The Society for Social Work and Research

2013 Annual Conference

January 16-20, 2013 I Sheraton San Diego Hotel and Marina I San Diego, CA

Individual and School Risk and Protective Factors Associated with Depression and Self Esteem in Rural Youths

Saturday, January 19, 2013: 4:00 PM
Marina 5 (Sheraton San Diego Hotel & Marina)
* noted as presenting author
Caroline Robertson, MSW, Pre-Doctoral Fellow, University of North Carolina at Chapel Hill, Chapel Hill, NC
Paul R. Smokowski, PhD, Professor and Director, North Carolina Academic Center for Excellence in Youth Violence Prevention, University of North Carolina at Chapel Hill, Chapel Hill, NC
Shenyang Guo, PhD, Professor, University of North Carolina at Chapel Hill, Chapel Hill, NC
Katie Cotter, MSW, Pre-Doctoral Fellow, University of North Carolina at Chapel Hill, Chapel Hill, NC
Background and Purpose: There is minimal research on the mental health outcomes of low-income, rural youth. It is commonly assumed that rural living is less stressful than urban life, when in reality rural life has many risk factors absent in urban environments. These unique risk factors may serve to exacerbate mental health problems in youth. Therefore, the objective of this study is to explore the individual and school-related correlates of depression and self-esteem in youth residing in a low-income, ethnically diverse county in the rural south. The current research question is: What demographic, social, and school factors are associated with depression and self esteem?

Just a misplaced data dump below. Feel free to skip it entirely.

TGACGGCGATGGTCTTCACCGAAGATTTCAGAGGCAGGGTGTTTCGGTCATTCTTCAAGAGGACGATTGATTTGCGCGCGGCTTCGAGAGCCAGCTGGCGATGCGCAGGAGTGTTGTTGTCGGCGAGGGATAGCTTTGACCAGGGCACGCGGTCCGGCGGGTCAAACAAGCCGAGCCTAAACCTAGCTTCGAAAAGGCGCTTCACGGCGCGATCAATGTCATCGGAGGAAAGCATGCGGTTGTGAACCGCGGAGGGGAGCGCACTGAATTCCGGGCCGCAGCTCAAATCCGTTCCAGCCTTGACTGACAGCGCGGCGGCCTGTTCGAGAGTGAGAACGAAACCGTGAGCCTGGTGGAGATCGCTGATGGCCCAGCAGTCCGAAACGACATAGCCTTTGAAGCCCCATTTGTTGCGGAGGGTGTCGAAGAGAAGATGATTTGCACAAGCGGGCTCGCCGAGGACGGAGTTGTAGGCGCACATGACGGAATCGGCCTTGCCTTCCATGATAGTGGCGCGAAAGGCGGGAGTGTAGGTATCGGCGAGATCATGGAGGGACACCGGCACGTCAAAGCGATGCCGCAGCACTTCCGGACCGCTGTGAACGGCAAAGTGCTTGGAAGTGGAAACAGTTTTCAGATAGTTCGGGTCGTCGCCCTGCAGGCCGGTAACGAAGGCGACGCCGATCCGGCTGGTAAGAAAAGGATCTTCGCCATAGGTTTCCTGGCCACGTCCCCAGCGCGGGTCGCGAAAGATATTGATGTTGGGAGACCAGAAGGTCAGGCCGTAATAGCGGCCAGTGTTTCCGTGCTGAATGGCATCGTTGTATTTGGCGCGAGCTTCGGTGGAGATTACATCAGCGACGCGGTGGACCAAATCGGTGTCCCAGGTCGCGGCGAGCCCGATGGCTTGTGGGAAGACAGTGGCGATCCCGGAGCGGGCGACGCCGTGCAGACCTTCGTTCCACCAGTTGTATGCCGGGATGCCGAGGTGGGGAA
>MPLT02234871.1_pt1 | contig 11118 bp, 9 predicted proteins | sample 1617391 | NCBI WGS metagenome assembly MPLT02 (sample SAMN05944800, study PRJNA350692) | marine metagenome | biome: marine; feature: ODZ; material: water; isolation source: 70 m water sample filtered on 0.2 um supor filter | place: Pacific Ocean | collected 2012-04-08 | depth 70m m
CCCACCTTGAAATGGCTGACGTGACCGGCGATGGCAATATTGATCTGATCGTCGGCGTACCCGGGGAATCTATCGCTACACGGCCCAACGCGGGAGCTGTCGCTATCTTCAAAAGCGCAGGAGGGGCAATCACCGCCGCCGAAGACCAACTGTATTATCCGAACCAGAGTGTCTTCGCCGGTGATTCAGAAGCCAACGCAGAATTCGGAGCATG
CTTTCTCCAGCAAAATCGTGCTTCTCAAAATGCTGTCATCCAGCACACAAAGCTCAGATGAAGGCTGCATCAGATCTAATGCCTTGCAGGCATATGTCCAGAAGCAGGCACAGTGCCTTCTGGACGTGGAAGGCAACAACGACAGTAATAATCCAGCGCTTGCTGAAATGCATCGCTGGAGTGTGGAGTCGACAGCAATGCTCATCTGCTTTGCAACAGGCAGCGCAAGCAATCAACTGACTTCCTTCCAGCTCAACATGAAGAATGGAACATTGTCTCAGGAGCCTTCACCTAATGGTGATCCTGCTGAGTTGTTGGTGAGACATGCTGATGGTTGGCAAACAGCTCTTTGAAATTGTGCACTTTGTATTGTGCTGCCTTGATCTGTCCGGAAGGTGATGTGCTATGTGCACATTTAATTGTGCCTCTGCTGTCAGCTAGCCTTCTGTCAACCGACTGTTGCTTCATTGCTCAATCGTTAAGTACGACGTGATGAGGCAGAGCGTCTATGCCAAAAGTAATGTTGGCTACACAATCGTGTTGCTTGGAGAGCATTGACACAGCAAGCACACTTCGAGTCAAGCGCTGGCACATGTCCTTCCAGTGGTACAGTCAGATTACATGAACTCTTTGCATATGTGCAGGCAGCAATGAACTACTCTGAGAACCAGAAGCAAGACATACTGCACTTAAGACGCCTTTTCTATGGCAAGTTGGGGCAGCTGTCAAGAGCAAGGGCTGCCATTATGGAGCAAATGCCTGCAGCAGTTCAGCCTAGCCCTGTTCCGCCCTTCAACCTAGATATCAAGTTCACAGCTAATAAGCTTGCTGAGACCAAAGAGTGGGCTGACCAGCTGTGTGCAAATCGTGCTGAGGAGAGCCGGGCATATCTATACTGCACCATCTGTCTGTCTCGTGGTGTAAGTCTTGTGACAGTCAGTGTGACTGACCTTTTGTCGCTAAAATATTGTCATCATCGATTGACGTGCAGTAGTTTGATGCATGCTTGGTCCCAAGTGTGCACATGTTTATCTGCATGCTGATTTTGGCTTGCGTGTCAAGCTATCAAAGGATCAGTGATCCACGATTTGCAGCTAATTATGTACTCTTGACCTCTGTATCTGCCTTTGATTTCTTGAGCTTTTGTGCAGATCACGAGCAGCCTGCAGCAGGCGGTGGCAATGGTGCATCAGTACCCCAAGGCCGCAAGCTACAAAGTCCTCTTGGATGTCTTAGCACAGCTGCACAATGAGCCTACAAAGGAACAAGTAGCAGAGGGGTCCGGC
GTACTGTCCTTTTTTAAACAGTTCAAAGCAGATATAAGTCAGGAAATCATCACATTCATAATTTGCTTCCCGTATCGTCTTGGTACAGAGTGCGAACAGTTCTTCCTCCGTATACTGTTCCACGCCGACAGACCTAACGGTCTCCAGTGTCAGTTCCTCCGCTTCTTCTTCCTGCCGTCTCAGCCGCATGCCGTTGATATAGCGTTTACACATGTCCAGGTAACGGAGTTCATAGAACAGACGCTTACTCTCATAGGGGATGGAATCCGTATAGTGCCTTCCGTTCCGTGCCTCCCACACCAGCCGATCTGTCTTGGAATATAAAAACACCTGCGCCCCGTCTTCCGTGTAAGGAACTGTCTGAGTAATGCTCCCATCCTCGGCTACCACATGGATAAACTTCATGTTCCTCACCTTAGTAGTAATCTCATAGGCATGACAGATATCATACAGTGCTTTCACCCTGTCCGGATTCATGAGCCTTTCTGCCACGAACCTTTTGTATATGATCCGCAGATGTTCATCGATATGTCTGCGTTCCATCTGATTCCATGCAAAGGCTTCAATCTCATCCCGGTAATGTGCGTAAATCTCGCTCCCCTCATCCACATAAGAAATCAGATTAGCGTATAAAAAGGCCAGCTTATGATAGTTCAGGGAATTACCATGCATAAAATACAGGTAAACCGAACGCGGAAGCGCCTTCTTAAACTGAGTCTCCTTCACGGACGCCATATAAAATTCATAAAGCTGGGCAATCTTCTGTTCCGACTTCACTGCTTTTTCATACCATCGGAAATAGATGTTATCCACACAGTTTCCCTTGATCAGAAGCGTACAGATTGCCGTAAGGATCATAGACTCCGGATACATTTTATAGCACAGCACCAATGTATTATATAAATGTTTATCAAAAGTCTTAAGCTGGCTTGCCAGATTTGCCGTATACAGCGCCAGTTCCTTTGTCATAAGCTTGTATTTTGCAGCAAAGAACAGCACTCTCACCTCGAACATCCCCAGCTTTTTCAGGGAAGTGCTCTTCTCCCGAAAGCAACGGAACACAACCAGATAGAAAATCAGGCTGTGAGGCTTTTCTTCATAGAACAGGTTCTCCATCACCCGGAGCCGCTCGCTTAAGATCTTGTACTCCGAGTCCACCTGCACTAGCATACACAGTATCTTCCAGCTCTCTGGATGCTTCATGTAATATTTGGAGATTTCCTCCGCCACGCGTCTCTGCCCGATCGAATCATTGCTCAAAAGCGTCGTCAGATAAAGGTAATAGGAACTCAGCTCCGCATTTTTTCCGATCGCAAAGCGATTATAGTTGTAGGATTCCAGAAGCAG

Methods: The participants in this study included a sample of 4,321 (3,405 after list-wise deletion) racially and ethnically diverse youth (26.4% Native American, 25.9% White, 24.2% African American, 11.9% Hispanic/Latino, and 9.5% Mixed) from 28 schools. After obtaining parental consent, the School Success Profile-Plus was administered to participants electronically at their respective schools. A binary logistic regression model was created for each dependent variable.

Results: Overall, results reveal that 30.1% of rural youth in the sample reported high levels of depression while 44.1% reported low self-esteem. Significant risk factors associated with depression include being female, receipt of free or reduced price lunch, parent-child conflict, negative peer relationships, friends’ negative behavior, and discrimination experiences, while protective factors include school satisfaction and parent support. Significant risk factors for low self-esteem include being female, parent child-conflict, and negative peer relationships, while school satisfaction was a protective factor. A number of interesting interaction effects emerged. For example, student discrimination experiences moderated the impact of teacher turnover on depression.

Conclusion and Implications: There was a high prevalence of depression and low self esteem in this sample and the current research highlights the many risk and protective factors that influence these mental health issues. Results highlight the significant negative impact that family problems and negative social interactions, can have on adolescent mental health, thereby identifying areas for intervention. Although risk factors outweigh protective factors, it is important to identify and build upon the strengths of this unique and vulnerable population.